Technology in development that represents ongoing research and development efforts. These technologies are not products and may never become products. Not for sale. Not cleared or approved by the US FDA or any other global regulator for commercial availability.
Technology in development that represents ongoing research and development efforts. These technologies are not products and may never become products. Not for sale. Not cleared or approved by the US FDA or any other global regulator for commercial availability.
GE_logo.svg
SIGNA_Pulse_Title.svg
arrow_forward.svg
Subscribe Now
Manage Subscription
FOLLOW US
facebook.svg
linkedin.svg
twitter.svg
contact usprivacy policyterms & conditions
© 2022 GENERAL ELECTRIC Company
previous arrow.svgnext arrow.svg
dc_Utaroh Motosugi-bw2_c.jpg
Utaroh Motosugi, MD, PhD
Kofu Kyoritsu Hospital Yamanashi, Japan

MR continues to advance during a year of adversity

dc_Utaroh Motosugi-bw2_c.jpg
Utaroh Motosugi, MD, PhD
Kofu Kyoritsu Hospital Yamanashi, Japan
One year after COVID-19 upended our professional and personal lives, there is much optimism that we are nearing the end of this pandemic. The rapid rollout of vaccinations worldwide and continued decrease in COVID-19 hospitalizations and deaths are fueling confidence that we have turned the corner on this virus. But it’s not over yet, as evident by the fact ISMRM will be held virtually again in 2021.
In addition to the adversity that we’ve endured this past year, there have also been incredible advancements, such as the novel science using messenger RNA to develop the COVID-19 vaccines. In our own corner of the world in MR imaging, we continue to see new technologies changing the way we practice and enabling new insights into the body. Take for instance the emerging role of MR in following Long COVID patients who are suffering the debilitating effects of this virus long after their initial infection and, in some cases, developing new health issues. This issue of SIGNA™ Pulse of MR features: an article on the use of hyperpolarized xenon gas imaging to identify lung disease in Long COVID patients at the Universities of Oxford, Sheffield and Nottingham in the UK; a cardiac MR case study of a patient post-infection from King Fahad Military Medical Complex in Saudi Arabia; and an article with IMV on the impact of COVID-19 on MR imaging and operations in the US in 2020.
Another area of rapid clinical progress is PET/MR, an exciting field with much potential both in research and clinical use. PET/MR is advancing our knowledge of neuro disease and in this issue we share the work of Professor Xaoli Lan from Wuhan Union Hospital in Parkinson’s disease, Alzheimer’s disease and vascular dementia. Dr. Artur Coutinho and Dr. Mateus Aranha provide their insight into chronic traumatic encephalopathy (CTE) featuring an interesting case of a retired soccer player.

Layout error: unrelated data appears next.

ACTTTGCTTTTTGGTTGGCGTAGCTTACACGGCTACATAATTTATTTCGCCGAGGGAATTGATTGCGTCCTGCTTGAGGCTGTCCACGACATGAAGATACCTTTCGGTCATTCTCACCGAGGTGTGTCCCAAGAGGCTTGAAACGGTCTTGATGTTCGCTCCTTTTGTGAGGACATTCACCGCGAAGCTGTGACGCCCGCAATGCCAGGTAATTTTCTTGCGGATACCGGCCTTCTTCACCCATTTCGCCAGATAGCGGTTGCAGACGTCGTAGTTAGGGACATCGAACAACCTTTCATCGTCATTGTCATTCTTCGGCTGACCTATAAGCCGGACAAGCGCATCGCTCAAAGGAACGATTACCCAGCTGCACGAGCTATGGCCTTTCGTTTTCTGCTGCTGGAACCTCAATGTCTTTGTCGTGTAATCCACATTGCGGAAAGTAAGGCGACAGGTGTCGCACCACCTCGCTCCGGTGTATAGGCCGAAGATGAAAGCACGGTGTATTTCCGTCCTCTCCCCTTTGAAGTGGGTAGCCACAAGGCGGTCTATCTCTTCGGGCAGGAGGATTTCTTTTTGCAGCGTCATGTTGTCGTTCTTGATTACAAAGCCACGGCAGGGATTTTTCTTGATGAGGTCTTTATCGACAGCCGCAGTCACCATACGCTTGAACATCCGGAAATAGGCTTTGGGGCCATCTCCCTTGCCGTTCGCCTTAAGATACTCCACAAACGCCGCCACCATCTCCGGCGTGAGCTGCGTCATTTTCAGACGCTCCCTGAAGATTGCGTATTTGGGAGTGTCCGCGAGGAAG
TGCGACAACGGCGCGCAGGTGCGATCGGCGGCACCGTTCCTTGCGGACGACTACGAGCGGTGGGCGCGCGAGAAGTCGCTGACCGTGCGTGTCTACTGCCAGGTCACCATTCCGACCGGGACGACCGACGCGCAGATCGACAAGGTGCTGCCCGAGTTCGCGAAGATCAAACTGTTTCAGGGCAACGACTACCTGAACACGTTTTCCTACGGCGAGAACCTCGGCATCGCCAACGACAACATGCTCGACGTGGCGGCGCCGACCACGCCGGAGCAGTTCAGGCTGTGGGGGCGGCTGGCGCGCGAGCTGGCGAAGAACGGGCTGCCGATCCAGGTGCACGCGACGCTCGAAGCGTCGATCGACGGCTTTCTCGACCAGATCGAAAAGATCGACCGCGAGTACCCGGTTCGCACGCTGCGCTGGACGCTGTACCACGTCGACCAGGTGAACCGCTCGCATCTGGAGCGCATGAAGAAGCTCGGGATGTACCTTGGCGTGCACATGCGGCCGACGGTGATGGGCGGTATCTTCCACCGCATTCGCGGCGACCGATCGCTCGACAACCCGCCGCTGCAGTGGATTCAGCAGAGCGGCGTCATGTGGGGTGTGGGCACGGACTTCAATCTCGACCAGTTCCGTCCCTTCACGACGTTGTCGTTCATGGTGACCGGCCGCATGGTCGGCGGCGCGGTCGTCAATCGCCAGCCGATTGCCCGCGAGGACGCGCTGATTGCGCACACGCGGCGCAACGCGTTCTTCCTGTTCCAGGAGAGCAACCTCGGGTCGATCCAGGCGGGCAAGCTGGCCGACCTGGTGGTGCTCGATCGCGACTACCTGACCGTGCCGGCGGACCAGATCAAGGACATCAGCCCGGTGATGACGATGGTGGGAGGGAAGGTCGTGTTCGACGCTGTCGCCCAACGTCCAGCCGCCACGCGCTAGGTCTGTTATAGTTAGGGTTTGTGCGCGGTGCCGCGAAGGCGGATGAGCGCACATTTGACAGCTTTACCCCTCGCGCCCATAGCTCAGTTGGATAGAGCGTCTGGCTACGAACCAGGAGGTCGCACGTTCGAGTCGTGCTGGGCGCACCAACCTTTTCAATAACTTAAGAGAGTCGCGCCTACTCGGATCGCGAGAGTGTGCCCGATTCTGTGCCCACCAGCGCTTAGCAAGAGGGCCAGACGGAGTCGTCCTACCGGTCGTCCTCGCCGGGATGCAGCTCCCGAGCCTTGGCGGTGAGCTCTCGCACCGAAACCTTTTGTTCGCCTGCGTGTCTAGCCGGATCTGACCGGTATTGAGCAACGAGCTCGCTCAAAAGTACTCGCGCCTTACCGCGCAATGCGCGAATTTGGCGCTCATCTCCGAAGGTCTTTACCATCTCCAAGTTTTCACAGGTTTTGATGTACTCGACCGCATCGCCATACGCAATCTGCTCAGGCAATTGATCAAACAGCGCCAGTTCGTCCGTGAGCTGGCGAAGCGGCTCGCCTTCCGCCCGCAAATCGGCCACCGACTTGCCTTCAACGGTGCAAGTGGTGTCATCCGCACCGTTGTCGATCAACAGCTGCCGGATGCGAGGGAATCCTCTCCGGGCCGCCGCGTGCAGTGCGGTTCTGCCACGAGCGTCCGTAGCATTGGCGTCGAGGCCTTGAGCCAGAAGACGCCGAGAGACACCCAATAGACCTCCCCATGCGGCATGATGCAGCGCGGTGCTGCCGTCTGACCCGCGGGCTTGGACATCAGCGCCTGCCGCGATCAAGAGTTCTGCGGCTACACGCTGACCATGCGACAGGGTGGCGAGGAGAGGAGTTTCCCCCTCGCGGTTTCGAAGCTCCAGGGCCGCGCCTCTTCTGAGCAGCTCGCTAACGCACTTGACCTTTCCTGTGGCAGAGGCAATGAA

Deep-learning (DL) technologies continue to make inroads in healthcare. An entire section of this issue is dedicated to AIR™ Recon DL, GE Healthcare’s DL-based reconstruction technique that improves SNR and produces noticeably sharper and less noisy images. The experiences of numerous clinicians, including myself, are detailed in five articles from Kofu Kyoritsu Hospital, Keio University Hospital, Inje University Haeundae Paik Hospital, Osaka University Hospital, RadNet, Fairfax Radiology Centers, radiomed and Houston Medical Imaging. Be sure to catch the ISMRM abstracts for some of the latest science using this innovative technology that I believe will become the standard reconstruction technique in the near future. DL is not only useful, but I also believe mandatory for the future of image reconstruction.
Neuroimaging is certainly a common theme this issue, and we’re excited to share with you the work being done at Hull University after a SIGNA™ Premier Lift – taking an existing 3.0T magnet and equipping it with the latest advancements in MR imaging. We are also showcasing quantitative susceptibility mapping (QSM), being developed by Dr. Yi Wang at Cornell University. Dr. Wang believes the combination of QSM and 7.0T MR holds great potential for advancing the fields of neurology, neuroradiology and neurosurgery. Finally, our case studies this issue all revolve around this same common theme of neuroimaging.
Of course, no issue of SIGNA™ Pulse of MR would be complete without a focus on liver imaging. It’s not that I’m biased… but the potential for non-invasive techniques such as LiverMultiScan® to help identify liver disease at its earliest stage using MR imaging is crucial for combating a global health issue.
I hope you enjoy reading this issue of SIGNA™ Pulse of MR and I look forward to working with the editorial team in 2021 to bring more news of the advancements in MR imaging to you.
Utaroh Motosugi, MD, PhD
Kofu Kyoritsu Hospital Yamanashi, Japan
Utaroh Motosugi, MD, PhD
Kofu Kyoritsu Hospital Yamanashi, Japan